New leases standard – Introducing IFRS 16

New leases standard – Introducing IFRS 16

Insight and analysis on the impact of IFRS 16 Leases.

KPMG's Global IFRS Institute | New leases standard IFRS 16 | Transparent chess piece on a board

For the first time, analysts will be able to see a company’s own assessment of its lease liabilities.

The new leases standard – IFRS 16 – will require companies to bring most leases on-balance sheet from 2019.

Under the new standard, companies will recognise new assets and liabilities, bringing added transparency to the balance sheet. At present, many analysts adjust financial statements to reflect lease transactions that companies hold off-balance sheet. 

For the first time, analysts will be able to see a company’s own assessment of its lease liabilities, calculated using a prescribed methodology that all companies reporting under IFRS will be required to follow.

“ All companies that lease major assets will see an increase in reported assets and liabilities. This will affect a wide variety of sectors, from airlines that lease aircraft to retailers that lease stores. The larger the lease portfolio, the greater the impact on key reporting metrics. ”

Kimber Bascom,

KPMG’s global IFRS leasing standards leader

What’s new in IFRS 16?

At the simplest level, the accounting treatment of leases by lessees will change fundamentally. IFRS 16 eliminates the current dual accounting model for lessees, which distinguishes between on-balance sheet finance leases and off-balance sheet operating leases. Instead, there is a single, on-balance sheet accounting model that is similar to current finance lease accounting.

Lessor accounting remains similar to current practice – i.e. lessors continue to classify leases as finance and operating leases.  

The impacts

For lessees, the lease becomes an on-balance sheet liability that attracts interest, together with a new asset on the other side of the balance sheet. In other words, lessees will appear to become more asset-rich but also more heavily indebted.

The impacts are not limited to the balance sheet. There are also changes in accounting over the life of the lease. In particular, companies will now recognise a front-loaded pattern of expense for most leases, even when they pay constant annual rentals.

All companies will need to assess the extent of the standard’s impacts so that they can address the wider business implications – and can expect analysts to take a close interest. Areas of focus may include:

  • the effect of the standard on financial results;
  • the costs of implementation; and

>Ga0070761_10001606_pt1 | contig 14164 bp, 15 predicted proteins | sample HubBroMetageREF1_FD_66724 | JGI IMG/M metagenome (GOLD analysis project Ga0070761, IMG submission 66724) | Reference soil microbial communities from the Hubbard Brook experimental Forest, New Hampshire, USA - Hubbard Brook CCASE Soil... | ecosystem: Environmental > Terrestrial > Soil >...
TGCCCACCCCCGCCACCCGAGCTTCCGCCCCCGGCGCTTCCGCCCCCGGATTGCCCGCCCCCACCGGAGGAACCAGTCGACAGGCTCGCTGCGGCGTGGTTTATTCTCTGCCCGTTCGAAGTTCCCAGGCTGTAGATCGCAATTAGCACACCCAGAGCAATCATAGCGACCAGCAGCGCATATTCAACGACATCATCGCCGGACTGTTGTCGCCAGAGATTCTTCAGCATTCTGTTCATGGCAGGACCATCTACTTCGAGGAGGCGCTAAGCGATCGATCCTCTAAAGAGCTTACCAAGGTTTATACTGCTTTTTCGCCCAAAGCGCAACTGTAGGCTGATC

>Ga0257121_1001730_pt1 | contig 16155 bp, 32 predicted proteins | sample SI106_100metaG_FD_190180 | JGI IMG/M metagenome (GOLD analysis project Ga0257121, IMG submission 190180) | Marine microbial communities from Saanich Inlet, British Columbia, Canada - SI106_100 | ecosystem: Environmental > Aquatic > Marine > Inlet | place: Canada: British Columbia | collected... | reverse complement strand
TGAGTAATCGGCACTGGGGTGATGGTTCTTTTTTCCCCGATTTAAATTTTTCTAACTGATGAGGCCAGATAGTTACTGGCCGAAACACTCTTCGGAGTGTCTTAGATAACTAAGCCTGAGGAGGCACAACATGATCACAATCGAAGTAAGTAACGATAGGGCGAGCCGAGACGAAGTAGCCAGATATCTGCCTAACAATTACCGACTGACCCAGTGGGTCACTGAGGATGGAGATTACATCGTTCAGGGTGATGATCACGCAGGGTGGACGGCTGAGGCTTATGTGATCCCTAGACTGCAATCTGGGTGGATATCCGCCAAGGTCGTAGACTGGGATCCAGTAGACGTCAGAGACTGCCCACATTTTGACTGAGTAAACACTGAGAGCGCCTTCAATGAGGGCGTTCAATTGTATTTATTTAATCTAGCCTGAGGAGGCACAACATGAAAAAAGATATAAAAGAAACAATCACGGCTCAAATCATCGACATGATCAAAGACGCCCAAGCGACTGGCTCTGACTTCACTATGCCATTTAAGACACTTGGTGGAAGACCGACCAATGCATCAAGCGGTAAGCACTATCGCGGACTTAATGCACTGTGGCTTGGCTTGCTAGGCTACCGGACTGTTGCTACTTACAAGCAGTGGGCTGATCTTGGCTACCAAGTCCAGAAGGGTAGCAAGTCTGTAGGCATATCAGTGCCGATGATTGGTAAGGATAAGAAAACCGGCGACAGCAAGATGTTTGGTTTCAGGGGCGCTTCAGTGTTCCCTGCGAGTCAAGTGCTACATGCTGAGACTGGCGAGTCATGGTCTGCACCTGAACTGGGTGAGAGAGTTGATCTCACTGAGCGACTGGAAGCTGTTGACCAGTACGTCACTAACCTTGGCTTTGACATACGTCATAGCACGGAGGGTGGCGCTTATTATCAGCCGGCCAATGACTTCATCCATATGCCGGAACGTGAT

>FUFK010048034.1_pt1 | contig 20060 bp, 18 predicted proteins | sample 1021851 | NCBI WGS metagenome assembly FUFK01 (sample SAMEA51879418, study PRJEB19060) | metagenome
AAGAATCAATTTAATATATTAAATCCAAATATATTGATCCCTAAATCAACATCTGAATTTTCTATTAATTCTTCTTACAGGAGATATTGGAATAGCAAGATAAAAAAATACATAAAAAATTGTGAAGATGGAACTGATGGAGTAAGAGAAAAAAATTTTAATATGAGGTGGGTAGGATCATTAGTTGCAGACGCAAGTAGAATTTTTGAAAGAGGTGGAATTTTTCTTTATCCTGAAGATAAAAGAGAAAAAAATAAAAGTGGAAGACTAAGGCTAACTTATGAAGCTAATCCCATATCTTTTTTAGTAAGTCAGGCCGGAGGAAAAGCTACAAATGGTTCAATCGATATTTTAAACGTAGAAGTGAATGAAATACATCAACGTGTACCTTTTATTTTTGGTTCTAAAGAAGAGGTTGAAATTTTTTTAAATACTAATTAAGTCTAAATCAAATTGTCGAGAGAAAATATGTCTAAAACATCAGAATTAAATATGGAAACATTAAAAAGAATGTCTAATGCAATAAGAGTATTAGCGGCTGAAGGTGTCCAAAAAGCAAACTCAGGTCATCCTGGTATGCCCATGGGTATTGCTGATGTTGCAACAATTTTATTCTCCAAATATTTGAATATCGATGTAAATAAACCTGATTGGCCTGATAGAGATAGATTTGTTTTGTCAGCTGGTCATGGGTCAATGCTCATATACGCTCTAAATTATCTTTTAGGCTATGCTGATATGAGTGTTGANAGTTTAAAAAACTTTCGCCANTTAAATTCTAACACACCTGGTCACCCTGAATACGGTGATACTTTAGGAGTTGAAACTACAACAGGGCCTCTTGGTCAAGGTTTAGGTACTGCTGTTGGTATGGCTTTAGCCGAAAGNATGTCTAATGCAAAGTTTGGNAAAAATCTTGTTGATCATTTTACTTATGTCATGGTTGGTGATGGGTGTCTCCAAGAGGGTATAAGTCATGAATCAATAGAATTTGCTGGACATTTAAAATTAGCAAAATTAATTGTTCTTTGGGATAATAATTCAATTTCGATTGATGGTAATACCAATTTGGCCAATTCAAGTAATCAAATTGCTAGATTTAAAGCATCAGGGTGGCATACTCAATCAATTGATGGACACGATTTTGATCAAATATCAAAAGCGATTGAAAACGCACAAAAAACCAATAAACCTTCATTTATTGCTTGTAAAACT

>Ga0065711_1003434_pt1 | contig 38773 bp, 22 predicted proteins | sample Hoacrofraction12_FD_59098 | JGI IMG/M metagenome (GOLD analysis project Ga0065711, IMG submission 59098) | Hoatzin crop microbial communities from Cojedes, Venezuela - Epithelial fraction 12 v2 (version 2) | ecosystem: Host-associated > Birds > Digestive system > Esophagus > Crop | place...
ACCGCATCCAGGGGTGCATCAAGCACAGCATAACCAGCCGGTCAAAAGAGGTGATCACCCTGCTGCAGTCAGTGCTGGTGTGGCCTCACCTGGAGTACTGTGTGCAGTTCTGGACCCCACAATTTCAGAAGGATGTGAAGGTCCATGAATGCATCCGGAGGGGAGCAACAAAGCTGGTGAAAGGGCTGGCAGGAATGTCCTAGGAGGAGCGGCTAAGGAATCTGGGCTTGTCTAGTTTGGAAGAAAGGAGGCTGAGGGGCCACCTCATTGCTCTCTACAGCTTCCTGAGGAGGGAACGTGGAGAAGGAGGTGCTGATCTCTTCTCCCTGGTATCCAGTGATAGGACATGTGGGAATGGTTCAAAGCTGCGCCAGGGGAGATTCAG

• any proposed changes to business practices.

Effective date and next steps

The new standard takes effect in January 2019. Before then, companies will need to analyse their leases, and make new estimates and calculations that will need to be updated periodically. If you haven’t done so already, you need to start looking at your contracts now.  


“For some companies, a key challenge will be gathering the required data. For others, more judgemental issues will dominate – for example, identifying which transactions contain leases.”

Brian O’Donovan,

KPMG’s global IFRS leasing standards deputy leader

Find out more about IFRS 16

View the presentation: download a PDF version (PDF 191 KB).

This web article is also available in print-friendly format.(PDF 105 KB)

Our First Impressions: IFRS 16 Leases (PDF 679 KB) can help you assess the potential impact of the new standard on your business. It explains the key requirements, highlights areas that may result in a change in practice, and features KPMG insights.

Our Transition options (PDF 603 KB) provides an overview of the transition options and expedients and how they would affect your financial statements. It also includes a comprehensive worked example modelling how the various options would affect a fictional company.

We also have in-depth guides on the following topics: lease definition, discount rates, lease payments, lease modifications, and real estate tenants' leases.

Together, they will form our new handbook on accounting for leases under IFRS.

And our industry-specific publications look at what the new standard could mean for the consumer markets and retail, telco and oil and gas sectors.

You may also find our Guide to annual financial statements – IFRS 16 supplement helpful.

For KPMG’s most recent publications on the new standard, visit our IFRS – Leases hot topics page.

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